Medgar Evers College

This new facility, which houses the School of Science, Health and Technology, creates a progressive academic institutional identity for Medgar Evers College. Located in Crown Heights, Brooklyn, and formerly the site of a New York City Sanitation Department garage, it is the first new building of the College’s Master Plan, completed in 1995. Sited across the street from the College’s existing Bedford Avenue building on the corner of Bedford Avenue and Crown Street, the new building is the centerpiece of the still-expanding campus and creates a physical and visual campus entry. The five-story facility contains thirteen flexible teaching labs, thirty-five research labs, fourteen classrooms, five computer labs, a 246-seat dining hall, faculty dining room and kitchen. It provides much-needed classroom space to accommodate the College’s growing student population. Prior to the building’s construction, student interaction was confined to classrooms: there was no defined central gathering place. The architecture was designed to bring everyone together; interior glass-enclosed access stairs connect the floors and encourage the interdisciplinary mingling that enriches the educational experience.

Because the College had outgrown its existing facilities, a team of architects, educational facilities planners and members of the College community outlined a Master Plan to identify future space needs and explored how to create coherence and order on this urban campus. The College had been housed in two separate buildings, one on Bedford Avenue and the other two blocks away on Carroll Street. The Design Team concluded that the primary academic and administrative programs should be centered on the existing Bedford Avenue site in order to develop a “front door” to the campus. In addition, the Master Plan proposed de-mapping Crown Street to create a new central quad and pedestrian promenade. This space will serve as a unifying connection between Bedford and Franklin Avenues and between existing and new campus buildings, creating a cohesive overall campus plan.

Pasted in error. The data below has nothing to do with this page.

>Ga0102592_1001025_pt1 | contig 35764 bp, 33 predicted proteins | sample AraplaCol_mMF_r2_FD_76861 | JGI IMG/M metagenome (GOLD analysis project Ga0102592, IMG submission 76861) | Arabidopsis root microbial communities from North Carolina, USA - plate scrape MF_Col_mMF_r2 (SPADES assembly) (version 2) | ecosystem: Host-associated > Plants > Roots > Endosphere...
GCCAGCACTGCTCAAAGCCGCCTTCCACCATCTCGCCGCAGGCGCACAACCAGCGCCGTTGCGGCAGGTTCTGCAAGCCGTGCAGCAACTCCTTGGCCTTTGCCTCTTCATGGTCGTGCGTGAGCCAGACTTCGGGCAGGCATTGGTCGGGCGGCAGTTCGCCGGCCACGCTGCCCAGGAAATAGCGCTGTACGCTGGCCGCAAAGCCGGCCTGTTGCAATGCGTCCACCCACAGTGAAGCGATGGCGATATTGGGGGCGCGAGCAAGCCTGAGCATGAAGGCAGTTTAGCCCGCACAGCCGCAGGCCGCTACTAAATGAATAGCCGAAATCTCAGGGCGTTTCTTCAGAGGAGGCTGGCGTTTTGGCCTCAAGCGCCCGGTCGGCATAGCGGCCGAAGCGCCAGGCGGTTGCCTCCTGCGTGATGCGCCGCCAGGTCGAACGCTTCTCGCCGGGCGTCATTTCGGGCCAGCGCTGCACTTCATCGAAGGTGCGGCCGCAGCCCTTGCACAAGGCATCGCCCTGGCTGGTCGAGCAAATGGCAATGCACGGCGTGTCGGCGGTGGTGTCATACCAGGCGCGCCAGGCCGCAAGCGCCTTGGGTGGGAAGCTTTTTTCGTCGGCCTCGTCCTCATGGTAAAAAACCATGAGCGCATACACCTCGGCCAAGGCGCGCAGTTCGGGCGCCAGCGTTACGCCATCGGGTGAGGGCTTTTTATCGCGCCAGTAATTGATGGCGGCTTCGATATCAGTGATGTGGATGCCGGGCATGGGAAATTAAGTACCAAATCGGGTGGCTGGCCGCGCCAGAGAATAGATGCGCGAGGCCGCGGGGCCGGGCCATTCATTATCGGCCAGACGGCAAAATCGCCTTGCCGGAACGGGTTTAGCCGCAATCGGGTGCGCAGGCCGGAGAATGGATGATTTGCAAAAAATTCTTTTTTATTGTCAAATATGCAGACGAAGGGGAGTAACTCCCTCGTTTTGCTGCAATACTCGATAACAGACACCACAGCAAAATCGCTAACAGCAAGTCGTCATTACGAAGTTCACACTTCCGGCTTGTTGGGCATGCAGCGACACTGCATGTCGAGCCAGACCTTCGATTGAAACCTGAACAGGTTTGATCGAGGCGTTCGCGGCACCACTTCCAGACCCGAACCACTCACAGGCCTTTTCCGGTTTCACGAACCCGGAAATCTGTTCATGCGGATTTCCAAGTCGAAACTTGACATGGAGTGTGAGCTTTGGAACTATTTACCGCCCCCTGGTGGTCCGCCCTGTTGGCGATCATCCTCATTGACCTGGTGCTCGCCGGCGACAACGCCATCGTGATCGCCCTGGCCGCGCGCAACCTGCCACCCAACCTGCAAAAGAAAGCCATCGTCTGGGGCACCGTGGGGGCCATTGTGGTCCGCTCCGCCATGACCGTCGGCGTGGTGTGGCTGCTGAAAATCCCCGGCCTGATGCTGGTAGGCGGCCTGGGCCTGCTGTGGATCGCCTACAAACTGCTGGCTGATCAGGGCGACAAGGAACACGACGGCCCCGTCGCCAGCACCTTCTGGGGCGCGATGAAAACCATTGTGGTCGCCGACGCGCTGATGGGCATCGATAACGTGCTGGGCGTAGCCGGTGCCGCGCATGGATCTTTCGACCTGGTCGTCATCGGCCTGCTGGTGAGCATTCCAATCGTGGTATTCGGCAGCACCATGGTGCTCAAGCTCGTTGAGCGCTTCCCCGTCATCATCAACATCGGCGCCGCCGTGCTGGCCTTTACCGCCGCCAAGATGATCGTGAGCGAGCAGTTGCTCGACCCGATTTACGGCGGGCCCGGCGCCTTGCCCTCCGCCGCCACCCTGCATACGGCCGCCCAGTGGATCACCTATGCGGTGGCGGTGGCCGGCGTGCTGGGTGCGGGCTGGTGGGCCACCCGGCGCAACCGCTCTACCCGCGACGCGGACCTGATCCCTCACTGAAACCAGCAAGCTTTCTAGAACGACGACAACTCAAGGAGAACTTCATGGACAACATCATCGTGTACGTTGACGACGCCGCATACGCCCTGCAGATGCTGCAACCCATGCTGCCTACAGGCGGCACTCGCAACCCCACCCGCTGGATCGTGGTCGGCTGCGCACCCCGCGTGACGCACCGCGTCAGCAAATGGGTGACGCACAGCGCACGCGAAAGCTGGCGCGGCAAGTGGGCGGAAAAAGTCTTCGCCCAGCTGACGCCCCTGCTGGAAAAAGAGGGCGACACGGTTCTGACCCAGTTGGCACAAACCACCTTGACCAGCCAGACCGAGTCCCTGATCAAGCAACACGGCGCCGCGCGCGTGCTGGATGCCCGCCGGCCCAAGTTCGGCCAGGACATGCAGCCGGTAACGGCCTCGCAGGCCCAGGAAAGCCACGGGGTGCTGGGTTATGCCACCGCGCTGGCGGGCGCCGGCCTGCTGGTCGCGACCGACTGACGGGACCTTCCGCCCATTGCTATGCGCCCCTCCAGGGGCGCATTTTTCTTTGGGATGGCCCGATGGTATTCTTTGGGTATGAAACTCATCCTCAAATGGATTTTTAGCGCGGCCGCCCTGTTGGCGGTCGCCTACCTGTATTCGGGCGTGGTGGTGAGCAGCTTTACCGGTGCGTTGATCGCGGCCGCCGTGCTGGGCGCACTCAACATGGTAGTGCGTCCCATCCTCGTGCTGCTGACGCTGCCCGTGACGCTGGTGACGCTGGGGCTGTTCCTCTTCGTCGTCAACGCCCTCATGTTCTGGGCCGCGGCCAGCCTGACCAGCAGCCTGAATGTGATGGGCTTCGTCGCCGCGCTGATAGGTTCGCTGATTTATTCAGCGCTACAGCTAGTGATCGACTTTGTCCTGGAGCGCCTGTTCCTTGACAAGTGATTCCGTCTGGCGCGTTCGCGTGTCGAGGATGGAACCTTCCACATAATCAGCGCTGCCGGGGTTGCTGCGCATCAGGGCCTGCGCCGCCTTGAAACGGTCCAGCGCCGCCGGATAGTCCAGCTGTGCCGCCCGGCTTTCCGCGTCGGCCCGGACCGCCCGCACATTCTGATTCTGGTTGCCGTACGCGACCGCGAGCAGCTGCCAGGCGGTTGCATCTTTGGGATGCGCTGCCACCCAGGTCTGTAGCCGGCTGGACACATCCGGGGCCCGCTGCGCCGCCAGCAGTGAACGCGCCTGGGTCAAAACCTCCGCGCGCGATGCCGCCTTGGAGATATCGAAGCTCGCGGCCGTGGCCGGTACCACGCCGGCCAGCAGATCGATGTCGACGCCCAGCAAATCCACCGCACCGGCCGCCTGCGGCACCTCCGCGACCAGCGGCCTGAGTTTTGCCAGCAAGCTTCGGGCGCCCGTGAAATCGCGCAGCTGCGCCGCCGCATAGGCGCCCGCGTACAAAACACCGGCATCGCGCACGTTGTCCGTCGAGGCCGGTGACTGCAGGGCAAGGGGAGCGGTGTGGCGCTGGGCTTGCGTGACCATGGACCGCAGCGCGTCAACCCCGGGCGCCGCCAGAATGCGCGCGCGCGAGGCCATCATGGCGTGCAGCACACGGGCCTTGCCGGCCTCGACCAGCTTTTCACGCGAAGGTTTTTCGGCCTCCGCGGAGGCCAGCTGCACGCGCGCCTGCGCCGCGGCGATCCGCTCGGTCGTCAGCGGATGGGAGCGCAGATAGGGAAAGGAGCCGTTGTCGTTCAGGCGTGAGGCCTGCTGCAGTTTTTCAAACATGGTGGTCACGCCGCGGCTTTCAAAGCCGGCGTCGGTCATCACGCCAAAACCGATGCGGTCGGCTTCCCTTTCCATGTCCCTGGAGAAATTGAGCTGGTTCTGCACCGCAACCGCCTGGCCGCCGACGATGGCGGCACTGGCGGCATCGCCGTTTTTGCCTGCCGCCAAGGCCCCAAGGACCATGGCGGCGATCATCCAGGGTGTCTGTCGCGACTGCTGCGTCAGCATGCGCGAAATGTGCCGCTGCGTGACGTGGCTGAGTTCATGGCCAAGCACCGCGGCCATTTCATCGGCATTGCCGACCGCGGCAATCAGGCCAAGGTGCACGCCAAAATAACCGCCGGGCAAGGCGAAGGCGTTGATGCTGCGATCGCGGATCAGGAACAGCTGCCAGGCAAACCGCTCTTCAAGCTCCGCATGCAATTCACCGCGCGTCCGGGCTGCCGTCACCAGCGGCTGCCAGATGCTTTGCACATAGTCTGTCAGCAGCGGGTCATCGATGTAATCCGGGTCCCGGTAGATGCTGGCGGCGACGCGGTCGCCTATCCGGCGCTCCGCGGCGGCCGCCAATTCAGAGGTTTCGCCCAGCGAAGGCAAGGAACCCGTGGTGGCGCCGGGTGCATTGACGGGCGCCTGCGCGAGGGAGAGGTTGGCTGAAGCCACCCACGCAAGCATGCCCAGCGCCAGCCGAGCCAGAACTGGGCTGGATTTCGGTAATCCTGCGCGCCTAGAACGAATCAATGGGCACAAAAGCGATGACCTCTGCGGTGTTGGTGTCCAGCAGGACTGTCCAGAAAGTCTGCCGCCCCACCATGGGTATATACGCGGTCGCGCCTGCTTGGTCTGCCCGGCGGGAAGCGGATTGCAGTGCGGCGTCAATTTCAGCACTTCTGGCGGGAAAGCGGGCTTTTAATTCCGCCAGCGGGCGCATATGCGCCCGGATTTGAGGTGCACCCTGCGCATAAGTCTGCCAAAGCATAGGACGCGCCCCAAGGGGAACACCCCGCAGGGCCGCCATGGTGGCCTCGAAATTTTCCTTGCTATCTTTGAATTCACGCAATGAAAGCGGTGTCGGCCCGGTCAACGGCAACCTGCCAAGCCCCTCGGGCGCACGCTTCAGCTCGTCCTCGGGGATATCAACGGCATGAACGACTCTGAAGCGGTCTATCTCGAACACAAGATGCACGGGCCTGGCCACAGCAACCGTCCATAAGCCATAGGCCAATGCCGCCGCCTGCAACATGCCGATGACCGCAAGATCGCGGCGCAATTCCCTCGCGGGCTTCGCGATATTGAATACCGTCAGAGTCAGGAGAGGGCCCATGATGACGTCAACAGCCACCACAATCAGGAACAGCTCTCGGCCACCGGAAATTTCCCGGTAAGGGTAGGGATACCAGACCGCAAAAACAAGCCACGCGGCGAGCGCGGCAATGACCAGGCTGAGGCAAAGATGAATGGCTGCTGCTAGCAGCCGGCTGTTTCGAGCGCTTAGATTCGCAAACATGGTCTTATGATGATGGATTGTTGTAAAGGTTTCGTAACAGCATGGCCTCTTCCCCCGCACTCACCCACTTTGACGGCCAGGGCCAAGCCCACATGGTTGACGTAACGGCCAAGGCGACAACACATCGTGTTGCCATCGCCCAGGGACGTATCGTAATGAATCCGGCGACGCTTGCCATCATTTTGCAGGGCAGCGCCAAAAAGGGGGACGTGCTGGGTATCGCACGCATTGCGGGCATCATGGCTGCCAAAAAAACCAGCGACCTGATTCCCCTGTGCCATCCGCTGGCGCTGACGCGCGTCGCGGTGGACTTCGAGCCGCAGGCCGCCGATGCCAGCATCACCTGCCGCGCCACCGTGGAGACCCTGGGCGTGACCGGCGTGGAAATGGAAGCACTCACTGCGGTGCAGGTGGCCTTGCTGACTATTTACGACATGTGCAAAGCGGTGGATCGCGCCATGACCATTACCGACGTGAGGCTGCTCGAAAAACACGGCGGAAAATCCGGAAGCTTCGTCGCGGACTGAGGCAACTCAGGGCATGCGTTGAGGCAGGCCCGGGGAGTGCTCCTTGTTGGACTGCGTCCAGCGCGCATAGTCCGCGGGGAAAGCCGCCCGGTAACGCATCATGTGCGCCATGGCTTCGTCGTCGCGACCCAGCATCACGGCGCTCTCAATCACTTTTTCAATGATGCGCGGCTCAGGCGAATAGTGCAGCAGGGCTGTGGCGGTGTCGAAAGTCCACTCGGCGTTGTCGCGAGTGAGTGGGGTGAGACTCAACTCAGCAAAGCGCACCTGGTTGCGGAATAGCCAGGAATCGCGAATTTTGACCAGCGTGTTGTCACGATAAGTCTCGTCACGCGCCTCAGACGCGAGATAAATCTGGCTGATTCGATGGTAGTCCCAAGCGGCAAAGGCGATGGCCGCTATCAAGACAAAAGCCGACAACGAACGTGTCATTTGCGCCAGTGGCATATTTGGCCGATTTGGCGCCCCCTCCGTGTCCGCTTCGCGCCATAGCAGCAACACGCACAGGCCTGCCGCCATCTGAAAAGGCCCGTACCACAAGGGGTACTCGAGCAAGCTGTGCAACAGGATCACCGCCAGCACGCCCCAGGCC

Tasked with opening campus activities to the community at large, a floor-to-ceiling glass pavilion on the east corner of the site emphasizes the project’s goal of transparency and community inclusion. Its glass façade connects students and community, providing views out and allowing passersby to witness the activity within. The cafeteria on the second floor of the pavilion provides the entire College and community a light filled, open space for students and faculty to interact between classes and, in off hours, a meeting space for various community activities. The glazed curtainwall of the corridor and lobby also provides a daylit environment and a visual connection to the surrounding area. Open stairs situated along the perimeter adjacent to the curtain wall, connect the floors, and on the exterior, animate the façade. The stairs link the whole building together in such a way that people can be seen moving throughout and the activities of the College are showcased to the greater community.

In order to break down the scale of this 195,000 gsf building on a long and narrow site, the functional program elements were separately expressed: the glass pavilion houses the cafeteria and lobby, the glass curtain wall and cascading stair identify the public circulation zone, and the brick and horizontally-fenestrated wing contains faculty offices. The main public corridor on each floor is shaped to admit natural light, and modulated alcoves mitigate the length and differentiate its appearance. Additionally, a 15-foot setback from the street provides outdoor common spaces for the building. The new building promotes academic and intellectual exchange in a setting that enhances the teaching and learning experience and furthers the School’s mission to provide an environment for students to obtain a high quality, career-oriented undergraduate science education.


Project Type


1650 Bedford Avenue, Brooklyn, 11225, United States

Related links


  • Ennead Architects
  • Todd Schliemann